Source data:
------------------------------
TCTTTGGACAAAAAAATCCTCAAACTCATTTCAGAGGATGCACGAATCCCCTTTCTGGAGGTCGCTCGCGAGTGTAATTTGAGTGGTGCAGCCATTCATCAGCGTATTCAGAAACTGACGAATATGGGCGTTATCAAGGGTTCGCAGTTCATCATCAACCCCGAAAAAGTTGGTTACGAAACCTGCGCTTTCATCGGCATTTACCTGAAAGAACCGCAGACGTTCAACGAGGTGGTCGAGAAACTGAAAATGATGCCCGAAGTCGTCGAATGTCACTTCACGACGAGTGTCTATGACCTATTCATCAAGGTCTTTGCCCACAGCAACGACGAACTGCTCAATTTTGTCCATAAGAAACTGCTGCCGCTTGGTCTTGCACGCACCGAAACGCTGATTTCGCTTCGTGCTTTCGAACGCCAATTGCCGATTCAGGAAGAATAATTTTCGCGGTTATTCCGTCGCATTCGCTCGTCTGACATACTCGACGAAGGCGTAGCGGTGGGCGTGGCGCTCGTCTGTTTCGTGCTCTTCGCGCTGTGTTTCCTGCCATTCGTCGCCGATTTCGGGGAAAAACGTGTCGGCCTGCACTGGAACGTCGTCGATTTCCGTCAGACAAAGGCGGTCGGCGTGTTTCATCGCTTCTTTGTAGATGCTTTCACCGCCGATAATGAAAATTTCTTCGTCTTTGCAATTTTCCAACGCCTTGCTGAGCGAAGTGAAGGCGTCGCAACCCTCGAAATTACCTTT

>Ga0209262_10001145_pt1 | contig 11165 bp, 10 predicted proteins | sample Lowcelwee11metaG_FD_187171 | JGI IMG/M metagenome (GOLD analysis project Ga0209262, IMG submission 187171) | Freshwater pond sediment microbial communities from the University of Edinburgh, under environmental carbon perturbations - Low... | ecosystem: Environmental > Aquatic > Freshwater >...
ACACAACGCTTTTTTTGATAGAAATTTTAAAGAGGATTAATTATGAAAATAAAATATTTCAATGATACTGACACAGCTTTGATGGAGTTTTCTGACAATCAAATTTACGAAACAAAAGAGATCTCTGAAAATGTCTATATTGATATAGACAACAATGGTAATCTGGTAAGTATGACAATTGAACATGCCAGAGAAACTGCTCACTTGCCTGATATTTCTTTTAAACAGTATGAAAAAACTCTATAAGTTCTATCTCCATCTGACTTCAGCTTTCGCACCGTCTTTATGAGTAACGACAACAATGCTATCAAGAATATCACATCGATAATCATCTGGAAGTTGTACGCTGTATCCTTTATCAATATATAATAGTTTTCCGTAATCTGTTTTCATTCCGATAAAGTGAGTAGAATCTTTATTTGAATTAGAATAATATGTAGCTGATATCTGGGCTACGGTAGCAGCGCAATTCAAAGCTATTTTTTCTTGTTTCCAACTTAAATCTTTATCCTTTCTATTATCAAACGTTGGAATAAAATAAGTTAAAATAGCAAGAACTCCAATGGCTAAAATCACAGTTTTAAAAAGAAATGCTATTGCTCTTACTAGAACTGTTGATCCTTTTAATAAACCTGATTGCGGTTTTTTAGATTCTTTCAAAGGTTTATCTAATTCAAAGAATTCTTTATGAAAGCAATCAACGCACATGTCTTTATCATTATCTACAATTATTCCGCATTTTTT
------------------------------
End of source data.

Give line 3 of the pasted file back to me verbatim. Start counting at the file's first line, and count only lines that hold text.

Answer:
ACACAACGCTTTTTTTGATAGAAATTTTAAAGAGGATTAATTATGAAAATAAAATATTTCAATGATACTGACACAGCTTTGATGGAGTTTTCTGACAATCAAATTTACGAAACAAAAGAGATCTCTGAAAATGTCTATATTGATATAGACAACAATGGTAATCTGGTAAGTATGACAATTGAACATGCCAGAGAAACTGCTCACTTGCCTGATATTTCTTTTAAACAGTATGAAAAAACTCTATAAGTTCTATCTCCATCTGACTTCAGCTTTCGCACCGTCTTTATGAGTAACGACAACAATGCTATCAAGAATATCACATCGATAATCATCTGGAAGTTGTACGCTGTATCCTTTATCAATATATAATAGTTTTCCGTAATCTGTTTTCATTCCGATAAAGTGAGTAGAATCTTTATTTGAATTAGAATAATATGTAGCTGATATCTGGGCTACGGTAGCAGCGCAATTCAAAGCTATTTTTTCTTGTTTCCAACTTAAATCTTTATCCTTTCTATTATCAAACGTTGGAATAAAATAAGTTAAAATAGCAAGAACTCCAATGGCTAAAATCACAGTTTTAAAAAGAAATGCTATTGCTCTTACTAGAACTGTTGATCCTTTTAATAAACCTGATTGCGGTTTTTTAGATTCTTTCAAAGGTTTATCTAATTCAAAGAATTCTTTATGAAAGCAATCAACGCACATGTCTTTATCATTATCTACAATTATTCCGCATTTTTT